10 Questions for David Brooks

New York Times columnist David Brooks discusses his new book on brain science, The Social Animal

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Alexander Ho for TIME

You tell me: what's your book about?

Over the past 30 years, researchers across a vast array of fields have learned a lot about things that are happening at the unconscious level: how we relate to people, how our characters form, how we view the world. The book takes research from all these different spheres and puts it into one story to give us a better sense of who we are.

One of your main points is that we are primarily emotional when making decisions as opposed to rational. How could someone who seems so steady, so lacking in overt emotion write this book?
My wife says that me writing a book about emotion is like Gandhi writing a book about gluttony. I'm not good at moments of intimacy with family or friends.

You don't do angry columns. Don't you ever get riled up?

There's enough anger in the world. They don't need me.

What is it like being a conservative at the New York Times?

My joke is that it's like being the chief rabbi at Mecca. It's lonely some of the time. Mostly it's the readers that are more liberal than the journalists. And you respect [the readers]. You're trying to reach them. You want to write the column that will persuade people who start off disagreeing with you.

Is it true that op-ed columnists are not edited at the Times?

That is correct. We [just] have a copy editor who checks our spelling and facts. It forces you to try to be your own editor, because you've got no safety net.

Is Obama beatable in 2012?

Certainly. He's got real problems in the Midwest. He's popular in New York and California, but if you're thinking about Ohio and Michigan and Wisconsin, those are states that Republicans have done extraordinarily well in.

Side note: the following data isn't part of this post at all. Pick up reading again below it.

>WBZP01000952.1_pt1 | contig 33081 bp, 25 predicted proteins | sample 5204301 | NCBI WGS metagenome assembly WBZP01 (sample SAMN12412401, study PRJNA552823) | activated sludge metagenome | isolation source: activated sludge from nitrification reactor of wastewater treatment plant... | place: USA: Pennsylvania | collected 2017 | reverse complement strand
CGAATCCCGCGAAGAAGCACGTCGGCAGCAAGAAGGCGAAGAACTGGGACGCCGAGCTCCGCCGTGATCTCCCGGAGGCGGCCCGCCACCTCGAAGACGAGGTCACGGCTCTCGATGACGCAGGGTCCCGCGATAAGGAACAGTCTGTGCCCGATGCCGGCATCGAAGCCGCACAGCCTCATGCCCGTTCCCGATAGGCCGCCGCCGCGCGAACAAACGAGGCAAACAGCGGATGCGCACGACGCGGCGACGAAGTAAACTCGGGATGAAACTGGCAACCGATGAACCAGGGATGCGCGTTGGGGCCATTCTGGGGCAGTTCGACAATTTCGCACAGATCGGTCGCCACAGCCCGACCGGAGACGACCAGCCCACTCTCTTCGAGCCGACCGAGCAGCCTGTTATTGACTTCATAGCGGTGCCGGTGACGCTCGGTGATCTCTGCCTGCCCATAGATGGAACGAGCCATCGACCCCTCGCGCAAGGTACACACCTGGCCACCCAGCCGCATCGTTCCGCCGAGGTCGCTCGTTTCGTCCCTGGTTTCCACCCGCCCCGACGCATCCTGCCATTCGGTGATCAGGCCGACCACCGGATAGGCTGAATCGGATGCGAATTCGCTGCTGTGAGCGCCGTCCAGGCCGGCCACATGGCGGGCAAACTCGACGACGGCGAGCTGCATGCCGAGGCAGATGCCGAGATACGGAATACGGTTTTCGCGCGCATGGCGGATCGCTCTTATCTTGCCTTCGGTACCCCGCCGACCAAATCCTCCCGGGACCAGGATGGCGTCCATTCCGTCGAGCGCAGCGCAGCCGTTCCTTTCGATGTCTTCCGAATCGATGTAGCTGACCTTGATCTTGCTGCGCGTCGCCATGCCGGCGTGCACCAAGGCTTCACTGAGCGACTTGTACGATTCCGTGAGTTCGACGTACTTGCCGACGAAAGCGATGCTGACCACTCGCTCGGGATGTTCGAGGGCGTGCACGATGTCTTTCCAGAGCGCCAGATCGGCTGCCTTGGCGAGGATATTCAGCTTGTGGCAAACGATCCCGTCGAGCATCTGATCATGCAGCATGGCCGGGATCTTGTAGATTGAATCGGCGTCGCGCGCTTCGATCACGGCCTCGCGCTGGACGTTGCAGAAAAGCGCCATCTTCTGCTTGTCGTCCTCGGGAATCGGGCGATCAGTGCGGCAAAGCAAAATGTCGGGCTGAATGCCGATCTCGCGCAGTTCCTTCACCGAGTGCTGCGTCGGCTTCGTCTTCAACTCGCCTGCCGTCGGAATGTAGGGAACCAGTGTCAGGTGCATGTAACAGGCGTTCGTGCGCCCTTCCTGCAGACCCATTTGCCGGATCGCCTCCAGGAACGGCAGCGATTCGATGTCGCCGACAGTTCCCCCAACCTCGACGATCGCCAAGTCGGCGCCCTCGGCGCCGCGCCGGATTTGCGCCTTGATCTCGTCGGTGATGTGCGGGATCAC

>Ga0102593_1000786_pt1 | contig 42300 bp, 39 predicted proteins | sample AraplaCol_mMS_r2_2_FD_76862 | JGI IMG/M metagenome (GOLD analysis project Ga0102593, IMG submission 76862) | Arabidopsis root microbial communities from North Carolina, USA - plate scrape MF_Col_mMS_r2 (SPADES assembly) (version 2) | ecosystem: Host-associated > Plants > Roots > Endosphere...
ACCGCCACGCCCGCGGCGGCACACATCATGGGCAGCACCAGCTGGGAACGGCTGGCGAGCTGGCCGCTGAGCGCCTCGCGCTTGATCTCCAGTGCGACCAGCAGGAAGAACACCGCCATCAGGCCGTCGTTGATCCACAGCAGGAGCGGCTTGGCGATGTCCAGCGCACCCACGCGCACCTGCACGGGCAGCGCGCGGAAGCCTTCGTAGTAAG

And the GOP field?

I'm a little meh. Some people are interesting, like Newt Gingrich, but Newt Gingrich is not going to be President. I wouldn't let that guy run a 7-Eleven, let alone a country. No management skills. There are a couple leaders: Mitt Romney, Tim Pawlenty and Mitch Daniels. Haley Barbour's a good governor, but he looks like the kind of guy Michael Moore would cast: Southern guy, heavy guy, was a tobacco lobbyist. I just don't think that's going to fly.

If people in Washington were to internalize your book's thesis — the importance of emotional connection — how would they make decisions differently?
Well, they'd actually talk to each other. Right now, what they do is issue statements, a series of monologues. In Washington, we have the dictionary definition of a dysfunctional group in the U.S. Congress. That's because people there haven't learned how to communicate.

Is America in decline?

No way. We have problems. But people come here from all over the world. They make it. They magnify their talents. We've had this for 250 years. I expect we'll still have it.

Does your book's emphasis on community over individualism clash with the American ideal of self-reliance?

We have this mythology of the lone cowboy. But the West was [built] by people joining together. We may think of ourselves as lone wolves, but that's not how we behave.